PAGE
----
As far as being tech-friendly for patrons, Baird said airport staff took notice of electrical outlet and USB port usage in existing terminals to determine how to set up the gates in the new Terminal B. According to PC World’s 20 Best Airports for Tech Travelers, Sacramento was in the top 5 because the new Terminal B “is packed with outlets and USB ports ... [and] Wi-Fi is free.”
Wi-Fi has been free at the airport since 2006, and the new Terminal B has more electrical outlets and USB ports than any other airport on the list, with an average of nearly 30 per gate.
“When we constructed this project, we added furniture [that] has outlets and USB ports,” Baird said, “and a special power port, so if you have the adapter, you can actually power your devices through [what looks like] a little disk.”
More than 100 kiosks are also available throughout the airport for travelers to check in and obtain boarding passes.
Perhaps most notable about SMF is a shared IT system that is used by all airlines at the facility. The virtualized system is owned by Sacramento County and allows the airport to easily shuffle ticket counter and boarding gate space based on airlines’ needs.
It was this system that allowed the airport to relocate 10 airlines overnight before the new terminal building opened. In a single night, the airport performed a massive game of musical chairs that involved moving all airlines out of the old Terminal B building, which was being torn down, and into the new Terminal B. In addition, some airlines were moving between Terminal A and the new Terminal B facility. Baird said the common use system allowed airlines to quickly resume operations in their new locations. “It was seamless because they were using the same operating systems like they were before,” he said, “so nothing changed except their physical location.”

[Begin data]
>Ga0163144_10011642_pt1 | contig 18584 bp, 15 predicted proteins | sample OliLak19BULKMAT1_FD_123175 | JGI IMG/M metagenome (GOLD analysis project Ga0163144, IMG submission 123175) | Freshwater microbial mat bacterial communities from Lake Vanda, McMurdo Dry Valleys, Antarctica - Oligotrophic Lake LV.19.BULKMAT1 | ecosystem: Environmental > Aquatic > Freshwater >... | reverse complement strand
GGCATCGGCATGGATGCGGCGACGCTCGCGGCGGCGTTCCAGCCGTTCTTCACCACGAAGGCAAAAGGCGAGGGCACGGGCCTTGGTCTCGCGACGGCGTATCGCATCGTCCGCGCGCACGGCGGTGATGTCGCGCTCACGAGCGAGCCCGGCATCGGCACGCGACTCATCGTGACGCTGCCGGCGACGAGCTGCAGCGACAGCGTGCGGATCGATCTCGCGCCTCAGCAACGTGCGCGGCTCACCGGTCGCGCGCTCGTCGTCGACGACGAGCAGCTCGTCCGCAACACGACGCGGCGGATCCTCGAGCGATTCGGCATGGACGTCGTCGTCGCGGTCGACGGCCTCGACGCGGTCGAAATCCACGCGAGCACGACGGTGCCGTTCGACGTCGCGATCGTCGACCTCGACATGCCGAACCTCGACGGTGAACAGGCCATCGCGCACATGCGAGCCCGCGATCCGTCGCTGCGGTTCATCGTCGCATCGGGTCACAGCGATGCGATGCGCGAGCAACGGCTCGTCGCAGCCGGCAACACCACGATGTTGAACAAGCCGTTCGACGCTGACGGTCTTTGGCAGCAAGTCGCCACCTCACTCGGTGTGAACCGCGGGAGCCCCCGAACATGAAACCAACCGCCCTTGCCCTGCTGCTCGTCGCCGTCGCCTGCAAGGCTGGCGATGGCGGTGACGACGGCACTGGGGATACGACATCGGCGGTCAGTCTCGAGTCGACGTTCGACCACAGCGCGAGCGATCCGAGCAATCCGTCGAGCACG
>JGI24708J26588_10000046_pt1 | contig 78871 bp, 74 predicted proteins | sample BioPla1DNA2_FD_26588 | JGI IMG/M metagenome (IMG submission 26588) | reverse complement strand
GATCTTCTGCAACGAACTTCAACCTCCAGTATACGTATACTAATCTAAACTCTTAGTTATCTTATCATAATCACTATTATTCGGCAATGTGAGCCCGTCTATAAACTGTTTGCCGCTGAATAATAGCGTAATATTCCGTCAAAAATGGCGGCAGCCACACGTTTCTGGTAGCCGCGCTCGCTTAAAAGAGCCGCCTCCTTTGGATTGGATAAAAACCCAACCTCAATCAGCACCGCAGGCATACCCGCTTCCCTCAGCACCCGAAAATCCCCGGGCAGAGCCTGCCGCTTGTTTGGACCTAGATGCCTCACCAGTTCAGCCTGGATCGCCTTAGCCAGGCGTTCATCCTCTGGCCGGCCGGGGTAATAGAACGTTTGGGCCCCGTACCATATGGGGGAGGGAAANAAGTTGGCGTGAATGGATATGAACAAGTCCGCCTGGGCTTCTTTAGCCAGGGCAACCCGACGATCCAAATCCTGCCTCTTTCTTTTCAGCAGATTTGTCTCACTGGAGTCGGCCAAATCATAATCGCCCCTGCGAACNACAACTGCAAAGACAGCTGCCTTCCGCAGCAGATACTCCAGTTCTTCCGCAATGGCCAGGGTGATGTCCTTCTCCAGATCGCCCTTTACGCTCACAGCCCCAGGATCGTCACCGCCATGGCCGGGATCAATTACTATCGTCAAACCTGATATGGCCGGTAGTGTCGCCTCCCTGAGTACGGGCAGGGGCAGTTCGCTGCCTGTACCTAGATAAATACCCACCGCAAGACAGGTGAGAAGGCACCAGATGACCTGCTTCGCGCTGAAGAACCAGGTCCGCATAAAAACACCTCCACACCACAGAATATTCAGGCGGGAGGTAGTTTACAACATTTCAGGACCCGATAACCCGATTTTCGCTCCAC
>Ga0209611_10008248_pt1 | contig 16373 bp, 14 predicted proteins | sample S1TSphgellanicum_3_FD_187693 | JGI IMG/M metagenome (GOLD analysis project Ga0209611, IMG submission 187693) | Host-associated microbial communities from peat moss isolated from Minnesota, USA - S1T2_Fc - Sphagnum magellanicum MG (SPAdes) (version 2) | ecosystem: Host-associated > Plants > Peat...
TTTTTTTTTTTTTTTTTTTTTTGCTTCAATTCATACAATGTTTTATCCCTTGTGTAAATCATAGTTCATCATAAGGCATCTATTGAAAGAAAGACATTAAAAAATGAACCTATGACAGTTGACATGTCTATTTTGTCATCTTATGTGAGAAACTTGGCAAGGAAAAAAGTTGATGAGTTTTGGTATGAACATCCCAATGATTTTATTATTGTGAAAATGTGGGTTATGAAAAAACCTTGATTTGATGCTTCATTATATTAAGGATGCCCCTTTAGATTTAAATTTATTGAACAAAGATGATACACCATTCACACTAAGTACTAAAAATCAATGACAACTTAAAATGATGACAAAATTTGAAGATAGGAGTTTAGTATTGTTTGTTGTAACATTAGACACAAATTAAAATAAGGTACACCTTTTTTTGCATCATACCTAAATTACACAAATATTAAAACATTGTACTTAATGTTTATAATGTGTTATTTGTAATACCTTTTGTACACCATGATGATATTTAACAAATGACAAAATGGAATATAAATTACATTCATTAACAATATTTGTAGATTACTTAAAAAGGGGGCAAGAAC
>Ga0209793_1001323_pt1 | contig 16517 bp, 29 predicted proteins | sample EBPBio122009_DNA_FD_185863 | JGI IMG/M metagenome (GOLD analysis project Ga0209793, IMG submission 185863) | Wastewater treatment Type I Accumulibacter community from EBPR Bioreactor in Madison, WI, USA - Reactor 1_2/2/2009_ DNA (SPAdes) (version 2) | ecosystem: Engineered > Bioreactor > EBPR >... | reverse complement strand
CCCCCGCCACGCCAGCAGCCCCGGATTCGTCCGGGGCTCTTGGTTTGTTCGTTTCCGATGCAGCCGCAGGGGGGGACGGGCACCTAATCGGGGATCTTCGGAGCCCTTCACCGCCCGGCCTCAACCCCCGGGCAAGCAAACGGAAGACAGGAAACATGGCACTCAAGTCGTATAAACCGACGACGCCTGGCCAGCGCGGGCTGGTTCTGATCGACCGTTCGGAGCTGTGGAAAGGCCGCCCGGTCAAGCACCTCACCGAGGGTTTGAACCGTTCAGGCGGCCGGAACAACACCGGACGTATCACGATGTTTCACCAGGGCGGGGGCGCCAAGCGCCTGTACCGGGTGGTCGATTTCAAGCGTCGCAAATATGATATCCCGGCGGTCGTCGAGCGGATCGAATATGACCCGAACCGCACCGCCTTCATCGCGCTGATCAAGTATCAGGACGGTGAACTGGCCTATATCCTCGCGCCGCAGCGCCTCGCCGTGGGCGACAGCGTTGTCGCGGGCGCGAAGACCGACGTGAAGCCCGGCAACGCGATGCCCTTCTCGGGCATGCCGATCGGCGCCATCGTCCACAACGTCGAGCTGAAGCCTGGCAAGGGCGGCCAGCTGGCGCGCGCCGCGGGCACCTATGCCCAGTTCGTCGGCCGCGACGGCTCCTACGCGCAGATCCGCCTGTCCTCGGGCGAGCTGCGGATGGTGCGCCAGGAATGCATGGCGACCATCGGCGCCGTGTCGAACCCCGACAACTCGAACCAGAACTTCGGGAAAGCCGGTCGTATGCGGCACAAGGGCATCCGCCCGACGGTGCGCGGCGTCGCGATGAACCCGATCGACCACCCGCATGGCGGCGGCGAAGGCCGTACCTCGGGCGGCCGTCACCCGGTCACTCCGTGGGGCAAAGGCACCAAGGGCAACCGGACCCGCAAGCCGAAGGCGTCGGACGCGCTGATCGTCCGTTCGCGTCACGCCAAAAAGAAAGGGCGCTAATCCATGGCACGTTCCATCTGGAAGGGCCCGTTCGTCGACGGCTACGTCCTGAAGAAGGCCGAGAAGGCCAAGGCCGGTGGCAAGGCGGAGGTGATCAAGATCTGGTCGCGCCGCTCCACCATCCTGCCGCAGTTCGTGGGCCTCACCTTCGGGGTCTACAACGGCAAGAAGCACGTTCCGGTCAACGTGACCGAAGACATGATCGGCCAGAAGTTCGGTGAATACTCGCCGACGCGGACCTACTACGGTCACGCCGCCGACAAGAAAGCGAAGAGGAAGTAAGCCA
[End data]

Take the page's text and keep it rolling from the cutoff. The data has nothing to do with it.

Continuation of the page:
Opting for the shared use model also meant the airport saved money during construction. The original plan was to have 28 gates in the new terminal, Baird said, but going with the shared use model meant only 19 gates were needed since multiple airlines can use a particular gate.
Airport operations also are streamlined under the shared use model, since the airlines have more flexibility if they encounter irregular operations and need additional gate space. “They’re able to move down or call our operations staff and say, ‘Where can I park my plane and process?’” Baird said. “And it doesn’t necessarily have to be in the terminal they’re actually operating in.”
SMF operation staff also can move aircraft around in case of emergency. For instance, when nearby San Francisco International Airport has heavy fog, flights are diverted to Sacramento. “So now we can park them at particular gates that would normally be used by the other airlines on scheduled events,” Baird said.
The shared use approach is an emerging trend, but it remains unusual in the nation’s airports. Airlines typically own their own IT equipment, have their own IT closets and fly in their own IT staff when there is a problem, which means it could cost hundreds of dollars to fix something as simple as a broken printer.
Because Sacramento County owns all the computers, printers and monitors in both the counter and ticketing positions at Sacramento International, airlines now have maximum flexibility and a minimum amount of labor. And the shared use model shifts the responsibility, Baird said. “It is upon the airports to keep up with technology — and the airlines can do what they do best, which is fly planes.”